Rob Kuntz and James Ward wrote up Elric and the Melnibonéan mythos in the fourth Dungeons & Dragons supplement, Gods, Demi-Gods, & Heroes (1976). Four years later, Kuntz and Ward would detail the Melnibonéan mythos for Advanced Dungeons & Dragons in Deities & Demigods (1980). Although TSR had permission from Moorcock to use Elric for D&D, their West Coast rivals Chaosium secured the official Elric license in 1981, leading TSR to remove the Melnibonéan section (and Cthulhu Mythos section) from the third printing onwards of Deities & Demigods. As a result, the first two printings of Deities & Demigods are now highly sought after collector’s items. In the meantime, Elric’s gaming presence has remained tightly bound up in the RuneQuest/Basic Role-Playing system for over 25 years, with the exception of Chaosium’s D20 System adaptation Dragon Lords of Melniboné (2001). There is currently no gaming license for any of Michael Moorcock’s works, so it remains to be seen if Elric will ever make an official reappearance at the gaming table….

Reading Resources:

Elric: The Stealer of Souls (Chronicles of the Last Emperor of Melniboné, Vol. 1) (trade paperback/Kindle ebook) – includes Moorcock’s preferred texts of The Stealer of Souls and Stormbringer and supplemental materials, all presented in publication order.

Moorcock’s Miscellany – The official website of Michael Moorcock & friends.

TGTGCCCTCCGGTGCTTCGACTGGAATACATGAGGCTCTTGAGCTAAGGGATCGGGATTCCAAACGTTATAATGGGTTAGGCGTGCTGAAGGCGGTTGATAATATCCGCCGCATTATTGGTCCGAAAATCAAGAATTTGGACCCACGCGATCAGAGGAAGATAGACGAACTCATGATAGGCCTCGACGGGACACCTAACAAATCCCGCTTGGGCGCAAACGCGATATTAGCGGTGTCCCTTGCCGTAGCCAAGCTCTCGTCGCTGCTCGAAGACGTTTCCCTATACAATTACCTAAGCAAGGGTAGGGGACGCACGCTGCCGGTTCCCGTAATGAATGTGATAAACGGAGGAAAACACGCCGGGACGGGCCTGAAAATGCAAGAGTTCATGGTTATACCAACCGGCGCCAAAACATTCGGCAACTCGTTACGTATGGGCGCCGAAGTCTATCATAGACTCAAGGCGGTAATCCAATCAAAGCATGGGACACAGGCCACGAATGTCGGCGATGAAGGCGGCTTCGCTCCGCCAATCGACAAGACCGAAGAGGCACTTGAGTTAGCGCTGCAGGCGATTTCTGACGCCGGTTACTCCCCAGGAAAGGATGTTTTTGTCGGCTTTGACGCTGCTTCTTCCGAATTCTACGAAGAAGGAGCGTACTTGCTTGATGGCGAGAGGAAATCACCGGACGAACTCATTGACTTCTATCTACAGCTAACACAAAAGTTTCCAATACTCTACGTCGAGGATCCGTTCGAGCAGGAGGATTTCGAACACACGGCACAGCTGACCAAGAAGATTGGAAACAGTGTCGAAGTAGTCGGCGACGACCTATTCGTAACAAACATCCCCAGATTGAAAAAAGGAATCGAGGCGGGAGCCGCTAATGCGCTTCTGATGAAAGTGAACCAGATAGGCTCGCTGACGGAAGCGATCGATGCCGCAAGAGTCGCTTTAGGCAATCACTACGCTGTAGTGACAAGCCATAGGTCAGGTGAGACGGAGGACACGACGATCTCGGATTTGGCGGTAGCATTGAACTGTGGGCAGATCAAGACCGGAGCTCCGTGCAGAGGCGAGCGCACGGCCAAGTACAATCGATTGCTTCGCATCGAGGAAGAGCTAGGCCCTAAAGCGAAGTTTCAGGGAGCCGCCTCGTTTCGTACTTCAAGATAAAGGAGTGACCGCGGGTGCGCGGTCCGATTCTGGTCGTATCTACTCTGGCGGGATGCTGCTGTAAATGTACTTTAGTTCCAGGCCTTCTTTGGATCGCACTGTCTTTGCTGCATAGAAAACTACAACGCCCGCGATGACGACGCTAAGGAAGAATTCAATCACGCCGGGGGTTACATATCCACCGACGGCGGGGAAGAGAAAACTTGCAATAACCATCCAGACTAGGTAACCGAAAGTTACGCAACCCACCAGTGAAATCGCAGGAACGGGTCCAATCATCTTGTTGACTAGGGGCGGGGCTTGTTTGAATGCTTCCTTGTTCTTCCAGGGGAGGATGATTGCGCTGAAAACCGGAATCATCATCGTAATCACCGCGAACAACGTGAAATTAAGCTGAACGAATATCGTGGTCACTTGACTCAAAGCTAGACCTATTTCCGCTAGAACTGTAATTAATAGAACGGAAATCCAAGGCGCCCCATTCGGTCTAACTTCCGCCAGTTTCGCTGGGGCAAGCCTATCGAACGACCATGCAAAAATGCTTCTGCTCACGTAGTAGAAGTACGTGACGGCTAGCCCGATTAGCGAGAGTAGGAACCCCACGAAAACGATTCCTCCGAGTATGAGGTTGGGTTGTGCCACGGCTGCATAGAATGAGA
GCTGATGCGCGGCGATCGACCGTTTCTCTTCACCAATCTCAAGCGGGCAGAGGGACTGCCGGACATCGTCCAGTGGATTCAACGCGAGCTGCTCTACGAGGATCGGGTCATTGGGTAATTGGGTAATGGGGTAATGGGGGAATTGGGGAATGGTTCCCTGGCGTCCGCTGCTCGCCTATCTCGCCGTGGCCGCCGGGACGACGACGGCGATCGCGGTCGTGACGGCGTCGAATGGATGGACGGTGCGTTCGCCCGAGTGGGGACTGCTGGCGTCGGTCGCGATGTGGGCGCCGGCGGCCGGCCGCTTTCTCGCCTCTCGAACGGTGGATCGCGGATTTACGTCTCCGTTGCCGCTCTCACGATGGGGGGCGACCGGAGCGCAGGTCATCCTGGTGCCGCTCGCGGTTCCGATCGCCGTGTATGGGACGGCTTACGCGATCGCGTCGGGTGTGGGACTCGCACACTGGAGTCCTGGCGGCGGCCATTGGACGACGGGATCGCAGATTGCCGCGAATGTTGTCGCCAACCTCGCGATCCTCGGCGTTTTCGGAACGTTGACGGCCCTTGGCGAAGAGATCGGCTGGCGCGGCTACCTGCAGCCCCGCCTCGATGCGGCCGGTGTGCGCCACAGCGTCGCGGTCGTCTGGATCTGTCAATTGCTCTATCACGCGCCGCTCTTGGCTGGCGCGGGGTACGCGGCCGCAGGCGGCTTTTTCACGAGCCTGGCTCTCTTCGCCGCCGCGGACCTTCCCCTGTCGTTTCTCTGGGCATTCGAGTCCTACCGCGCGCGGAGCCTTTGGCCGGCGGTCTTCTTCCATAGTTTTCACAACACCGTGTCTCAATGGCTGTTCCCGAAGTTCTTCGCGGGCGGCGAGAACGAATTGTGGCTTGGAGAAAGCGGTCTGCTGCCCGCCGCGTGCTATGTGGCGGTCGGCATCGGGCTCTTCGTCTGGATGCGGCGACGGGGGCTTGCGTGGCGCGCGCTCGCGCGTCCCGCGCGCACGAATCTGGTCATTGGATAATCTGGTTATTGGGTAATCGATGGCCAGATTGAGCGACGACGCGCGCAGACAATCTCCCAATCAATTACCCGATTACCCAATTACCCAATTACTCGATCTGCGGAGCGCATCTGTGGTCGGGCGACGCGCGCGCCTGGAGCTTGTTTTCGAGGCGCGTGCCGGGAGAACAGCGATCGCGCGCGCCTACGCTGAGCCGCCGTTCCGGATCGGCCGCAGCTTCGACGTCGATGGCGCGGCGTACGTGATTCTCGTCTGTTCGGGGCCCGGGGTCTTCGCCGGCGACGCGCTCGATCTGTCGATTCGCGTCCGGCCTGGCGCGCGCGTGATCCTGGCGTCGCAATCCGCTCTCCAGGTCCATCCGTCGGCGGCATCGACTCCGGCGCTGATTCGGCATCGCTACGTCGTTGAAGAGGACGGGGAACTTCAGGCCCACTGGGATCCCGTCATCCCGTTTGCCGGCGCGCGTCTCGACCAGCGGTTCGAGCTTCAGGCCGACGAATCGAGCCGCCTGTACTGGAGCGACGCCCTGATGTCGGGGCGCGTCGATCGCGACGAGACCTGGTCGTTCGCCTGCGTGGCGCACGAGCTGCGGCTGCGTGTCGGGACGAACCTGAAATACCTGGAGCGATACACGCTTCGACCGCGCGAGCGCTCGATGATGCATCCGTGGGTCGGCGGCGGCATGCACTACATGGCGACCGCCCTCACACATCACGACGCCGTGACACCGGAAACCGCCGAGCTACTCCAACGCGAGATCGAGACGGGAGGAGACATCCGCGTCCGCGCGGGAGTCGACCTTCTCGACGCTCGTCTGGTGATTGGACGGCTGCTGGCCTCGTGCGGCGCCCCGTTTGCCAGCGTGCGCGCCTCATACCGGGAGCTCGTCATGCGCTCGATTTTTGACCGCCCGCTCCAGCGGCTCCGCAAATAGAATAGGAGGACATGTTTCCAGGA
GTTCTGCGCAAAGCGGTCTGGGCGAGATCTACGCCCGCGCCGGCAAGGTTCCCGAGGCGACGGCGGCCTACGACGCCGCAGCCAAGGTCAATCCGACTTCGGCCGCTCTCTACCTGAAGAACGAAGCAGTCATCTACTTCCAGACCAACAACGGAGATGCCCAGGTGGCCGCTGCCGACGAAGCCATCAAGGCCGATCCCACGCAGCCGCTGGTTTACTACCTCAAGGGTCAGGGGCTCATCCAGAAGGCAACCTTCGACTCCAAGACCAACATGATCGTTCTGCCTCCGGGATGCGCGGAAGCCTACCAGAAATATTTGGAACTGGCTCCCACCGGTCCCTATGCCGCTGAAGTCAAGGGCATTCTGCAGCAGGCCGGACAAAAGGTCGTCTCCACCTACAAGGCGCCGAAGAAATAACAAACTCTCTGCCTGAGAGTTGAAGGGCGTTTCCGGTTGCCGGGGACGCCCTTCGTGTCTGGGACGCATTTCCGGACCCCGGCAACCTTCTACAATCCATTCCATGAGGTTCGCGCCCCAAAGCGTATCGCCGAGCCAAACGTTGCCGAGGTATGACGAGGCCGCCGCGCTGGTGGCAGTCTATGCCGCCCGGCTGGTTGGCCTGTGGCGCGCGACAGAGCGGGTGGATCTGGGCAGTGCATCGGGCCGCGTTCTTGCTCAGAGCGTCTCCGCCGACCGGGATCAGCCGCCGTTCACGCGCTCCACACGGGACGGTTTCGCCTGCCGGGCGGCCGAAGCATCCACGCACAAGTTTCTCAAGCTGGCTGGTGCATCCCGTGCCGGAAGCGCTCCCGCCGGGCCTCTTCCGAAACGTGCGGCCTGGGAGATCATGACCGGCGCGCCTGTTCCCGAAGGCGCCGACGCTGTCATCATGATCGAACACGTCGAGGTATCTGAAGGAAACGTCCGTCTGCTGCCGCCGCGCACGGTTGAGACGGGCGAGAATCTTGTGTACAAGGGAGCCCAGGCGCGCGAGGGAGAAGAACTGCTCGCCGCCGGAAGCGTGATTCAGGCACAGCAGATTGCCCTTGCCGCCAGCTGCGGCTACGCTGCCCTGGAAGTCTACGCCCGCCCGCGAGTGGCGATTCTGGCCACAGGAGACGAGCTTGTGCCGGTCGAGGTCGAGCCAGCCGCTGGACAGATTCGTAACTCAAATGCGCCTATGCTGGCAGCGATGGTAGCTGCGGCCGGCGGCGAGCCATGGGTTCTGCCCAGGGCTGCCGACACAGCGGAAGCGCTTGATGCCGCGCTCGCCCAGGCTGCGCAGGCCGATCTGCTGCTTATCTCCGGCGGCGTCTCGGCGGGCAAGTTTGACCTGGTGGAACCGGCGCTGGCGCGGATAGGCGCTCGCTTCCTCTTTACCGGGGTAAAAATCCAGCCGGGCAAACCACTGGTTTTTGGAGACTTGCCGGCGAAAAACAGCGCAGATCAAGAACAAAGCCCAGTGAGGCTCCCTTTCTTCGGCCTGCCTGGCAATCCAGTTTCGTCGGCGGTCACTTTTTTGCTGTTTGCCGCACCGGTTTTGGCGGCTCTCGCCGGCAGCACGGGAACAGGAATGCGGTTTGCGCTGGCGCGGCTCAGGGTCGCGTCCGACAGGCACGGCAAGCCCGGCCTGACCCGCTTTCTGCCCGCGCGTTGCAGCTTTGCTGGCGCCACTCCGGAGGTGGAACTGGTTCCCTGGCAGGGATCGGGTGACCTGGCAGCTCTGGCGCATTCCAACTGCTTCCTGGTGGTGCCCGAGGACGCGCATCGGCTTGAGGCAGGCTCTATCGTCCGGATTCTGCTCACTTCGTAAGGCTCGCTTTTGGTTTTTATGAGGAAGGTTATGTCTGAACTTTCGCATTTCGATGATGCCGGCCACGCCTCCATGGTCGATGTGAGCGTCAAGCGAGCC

Further Reading:

Monsieur Zenith the Albino (Savoy Books, 2001) – a reprinting of the only novel of Monsieur Zenith, which had been out of print since 1936. Features a foreword from Michael Moorcock himself.

Gaming Resources:

Stormbringer! – a website dedicated to all Moorcockian roleplaying games.

 

If you are in Brooklyn and want to join the IRL book club, then come over here.

The list of books we will discuss are outlined within this link.

And finally, the in-print omnibus, anthology, and online resources are living over here.

Episode 11 – John Bellairs’s “The Face in the Frost”

At first glance John Bellairs’s The Face in the Frost is a bit of an anomaly, both in his own body of work and in Appendix N. It is the only Bellairs work cited by Gary Gygax in Appendix N, and ended up being Bellairs’s first and only fantasy novel directed at adults. Bellairs began work on The Face in the Frost in the late 1960s after reading J.R.R. Tolkien’s The Lord of the Rings. He created his protagonist Prospero as a reaction to the might and nobility of Gandalf, rendering Prospero and his fellow wizard Roger Bacon as more down to earth, crotchety, and occasionally downright fearful of their circumstances.

The Face in the Frost was published in hardcover by Macmillan in 1969, with quirky pen-and-ink illustrations by his friend Marilyn Fitschen that reinforced the alternating whimsy and dread of the story. The book did well enough for Bellairs to turn to full-time writing, with his next work The House with a Clock in its Walls was also a dark fantasy, although set in the late 1940s. Supposedly Bellairs had difficulty selling The House with a Clock in its Walls until a publisher suggested rewriting it as a young adult (YA) book. The House with a Clock in its Walls proved to be a huge critical and sales success, so much so that Bellairs would remain best known as a YA author for the rest of his career, completing a total of 15 books for young readers.